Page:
Over the years, Chacopulos has mentored other women who wish to become advisors. “As a woman in this field, it’s tough. We’re still the minority,” says Chacopulos, who creates a career path for women by bringing them on as an assistant, getting them licensed, supporting them through their training as a certified financial planner and helping create a book for them
At the moment, she is working with three women, including client service consultant Lindsey Martin. “I mirror her a lot. Everything I know about the industry I’ve learned from Theresa,” says Martin, who has worked for her for five years. “She’s very open. Everything Theresa does, she has taught me in one aspect or another. And there is this singular focus on the client. We care about every aspect of our clients’ lives, which really makes her business unique.”
With their son Aaron a business major at Northern Arizona University, Chacopulos and her husband Louis are empty nesters. The plan is for Aaron, now a senior, to get his master’s in financial planning and taxes and join his mother as an assistant.
“Going forward, it’s really about bringing on the next generation,” says Chacopulos. “I have no desire to ever go into management, not at all. I love what I do, and that’s helping clients.”
Owner Fries Financial Services Securities America
Career Began: 1984 Home Base: Bryan, Texas
Civic Affiliations: Habitat for Humanity, Brazos Valley Gluten Intolerance Group, assorted children’s charities
Where to begin? Her unconventional career start, her out-of-the box thinking or her passion for philanthropy? One thing is for sure. There is nothing cookie cutter about advisor Denise Fries. She’s an original.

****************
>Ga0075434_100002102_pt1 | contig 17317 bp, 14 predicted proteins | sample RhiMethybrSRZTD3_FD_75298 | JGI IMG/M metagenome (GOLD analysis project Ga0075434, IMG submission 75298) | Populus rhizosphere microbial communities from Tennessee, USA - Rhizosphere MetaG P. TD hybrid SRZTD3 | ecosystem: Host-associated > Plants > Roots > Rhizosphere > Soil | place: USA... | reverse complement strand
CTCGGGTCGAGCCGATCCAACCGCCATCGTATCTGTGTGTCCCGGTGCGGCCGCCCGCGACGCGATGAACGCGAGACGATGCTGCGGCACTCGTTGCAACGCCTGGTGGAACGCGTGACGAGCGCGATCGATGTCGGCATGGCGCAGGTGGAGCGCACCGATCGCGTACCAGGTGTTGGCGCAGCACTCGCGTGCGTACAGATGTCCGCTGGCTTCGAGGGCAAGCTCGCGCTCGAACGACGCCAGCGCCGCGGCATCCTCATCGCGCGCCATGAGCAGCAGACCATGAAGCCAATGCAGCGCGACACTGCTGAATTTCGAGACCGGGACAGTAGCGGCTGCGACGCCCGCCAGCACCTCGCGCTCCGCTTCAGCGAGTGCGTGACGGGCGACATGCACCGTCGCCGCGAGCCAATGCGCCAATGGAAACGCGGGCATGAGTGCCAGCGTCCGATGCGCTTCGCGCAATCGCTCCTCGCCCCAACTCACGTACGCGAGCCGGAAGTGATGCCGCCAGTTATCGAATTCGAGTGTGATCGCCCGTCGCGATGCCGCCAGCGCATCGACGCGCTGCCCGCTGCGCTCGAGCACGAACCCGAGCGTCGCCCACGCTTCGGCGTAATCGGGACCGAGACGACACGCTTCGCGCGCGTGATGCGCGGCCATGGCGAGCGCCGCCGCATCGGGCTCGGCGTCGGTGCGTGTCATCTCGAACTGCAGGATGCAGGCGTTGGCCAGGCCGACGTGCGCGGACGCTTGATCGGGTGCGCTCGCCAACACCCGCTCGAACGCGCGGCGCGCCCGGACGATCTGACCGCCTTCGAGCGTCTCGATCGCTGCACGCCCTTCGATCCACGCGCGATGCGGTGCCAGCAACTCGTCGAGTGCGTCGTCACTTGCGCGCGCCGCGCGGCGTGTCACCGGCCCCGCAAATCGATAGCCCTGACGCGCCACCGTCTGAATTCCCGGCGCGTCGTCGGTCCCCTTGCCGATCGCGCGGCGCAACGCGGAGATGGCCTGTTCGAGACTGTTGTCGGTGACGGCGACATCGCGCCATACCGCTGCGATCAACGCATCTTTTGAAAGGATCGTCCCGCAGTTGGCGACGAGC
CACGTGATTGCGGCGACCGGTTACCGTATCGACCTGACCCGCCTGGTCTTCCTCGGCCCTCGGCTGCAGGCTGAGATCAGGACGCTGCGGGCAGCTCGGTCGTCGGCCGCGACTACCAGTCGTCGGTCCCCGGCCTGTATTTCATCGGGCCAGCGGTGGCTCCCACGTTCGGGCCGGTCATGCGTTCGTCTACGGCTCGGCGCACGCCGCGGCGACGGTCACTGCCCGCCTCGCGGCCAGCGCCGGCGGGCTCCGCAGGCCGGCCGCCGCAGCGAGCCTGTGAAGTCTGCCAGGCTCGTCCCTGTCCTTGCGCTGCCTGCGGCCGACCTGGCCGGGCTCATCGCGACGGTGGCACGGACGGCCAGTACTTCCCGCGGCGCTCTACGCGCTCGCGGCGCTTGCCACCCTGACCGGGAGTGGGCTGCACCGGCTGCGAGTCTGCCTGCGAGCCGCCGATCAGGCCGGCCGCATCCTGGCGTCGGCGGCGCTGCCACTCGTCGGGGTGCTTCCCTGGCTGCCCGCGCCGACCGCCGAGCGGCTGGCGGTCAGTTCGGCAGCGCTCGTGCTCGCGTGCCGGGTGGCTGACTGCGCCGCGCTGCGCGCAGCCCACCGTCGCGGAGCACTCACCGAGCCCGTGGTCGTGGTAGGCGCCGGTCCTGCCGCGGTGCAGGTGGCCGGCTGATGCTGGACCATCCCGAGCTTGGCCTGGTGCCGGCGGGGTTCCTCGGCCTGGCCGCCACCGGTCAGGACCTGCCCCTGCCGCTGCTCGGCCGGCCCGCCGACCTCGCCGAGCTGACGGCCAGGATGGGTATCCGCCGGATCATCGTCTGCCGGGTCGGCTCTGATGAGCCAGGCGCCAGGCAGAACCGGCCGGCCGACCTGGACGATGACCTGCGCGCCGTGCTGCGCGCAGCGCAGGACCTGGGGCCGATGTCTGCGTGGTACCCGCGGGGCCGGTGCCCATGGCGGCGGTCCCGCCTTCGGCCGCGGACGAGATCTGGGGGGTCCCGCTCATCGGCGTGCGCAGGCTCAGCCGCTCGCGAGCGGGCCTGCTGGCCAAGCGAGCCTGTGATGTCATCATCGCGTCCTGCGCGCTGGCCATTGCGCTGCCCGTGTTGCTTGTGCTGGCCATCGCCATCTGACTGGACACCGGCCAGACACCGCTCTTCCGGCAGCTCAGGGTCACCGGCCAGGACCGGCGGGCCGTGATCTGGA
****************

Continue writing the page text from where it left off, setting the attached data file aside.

How original? Fries was the lone (and first) woman in her U.S. Army Reserve engineer brigade when she joined the military in 1981. “No ladies room in the whole building,” says Fries. “Thousands of men and me.” While still in the Army, she launched a financial planning career by calling on college professors at her alma mater, Texas A&M. Her rationale: Professors were accustomed to dealing with young people and would likely take her more seriously than would business owners. Twenty-seven years later, Fries has the largest amount of retirement assets under management in the A&M system for faculty and staff. As for philanthropy, Fries donates Tuesdays and Thursdays to charities, a full two-fifths of her work week. “The best helping hand you can find is at the end of your own wrist,” she says.
Fries, 49, who heads Fries Financial Services in Bryan, Texas, hasn’t veered far from her initial marketing strategy. With $200 million in assets under management, 63 percent of her clients either work for A&M or are retired from there. The rest are university spouses, military personnel or veterinarians who graduated from A&M, where Fries — no surprise here — lectured for free about financial planning at the vet school when she first started out. “Plant the acorn and you get an oak tree,” says Fries (pronounced freeze.) “Plant grass and you get grass.”
Fries works with two other financial advisors, A&M graduates not coincidentally, along with four support staff. While she doesn’t exclude any income level from her services, nearly half of her 874 households have a Ph.D. Not only is Fries a top producer at her broker/dealer Securities America, she owns two other businesses: a gluten-free bakery and a property management company that has residential and commercial holdings.
It’s a long way to have come for a woman who relied as a young teen on a food bank and children’s services, an experience that shaped her own philanthropic impulse. “I’m a person who loves people. I’m not judgmental,” says Fries. “Sometimes people think those on charity are lazy or somehow less-than. Very often, it’s something completely beyond their control. I’ve been able to accomplish many things in my lifetime. If I had made a few different decisions as a young person, or not had the help I needed then and there, it would have been different. I really believe in helping people when they are down.”
Securities America Advisors president Janine Wertheim calls Fries “a great leader” who knows how to take command of a situation. “She has that bright spot perspective. She knows how to put the right perspective on things and look for the bright side. She connects emotionally with people. You can tell she’s generally interested in them,” Wertheim adds. “She’s authentic.”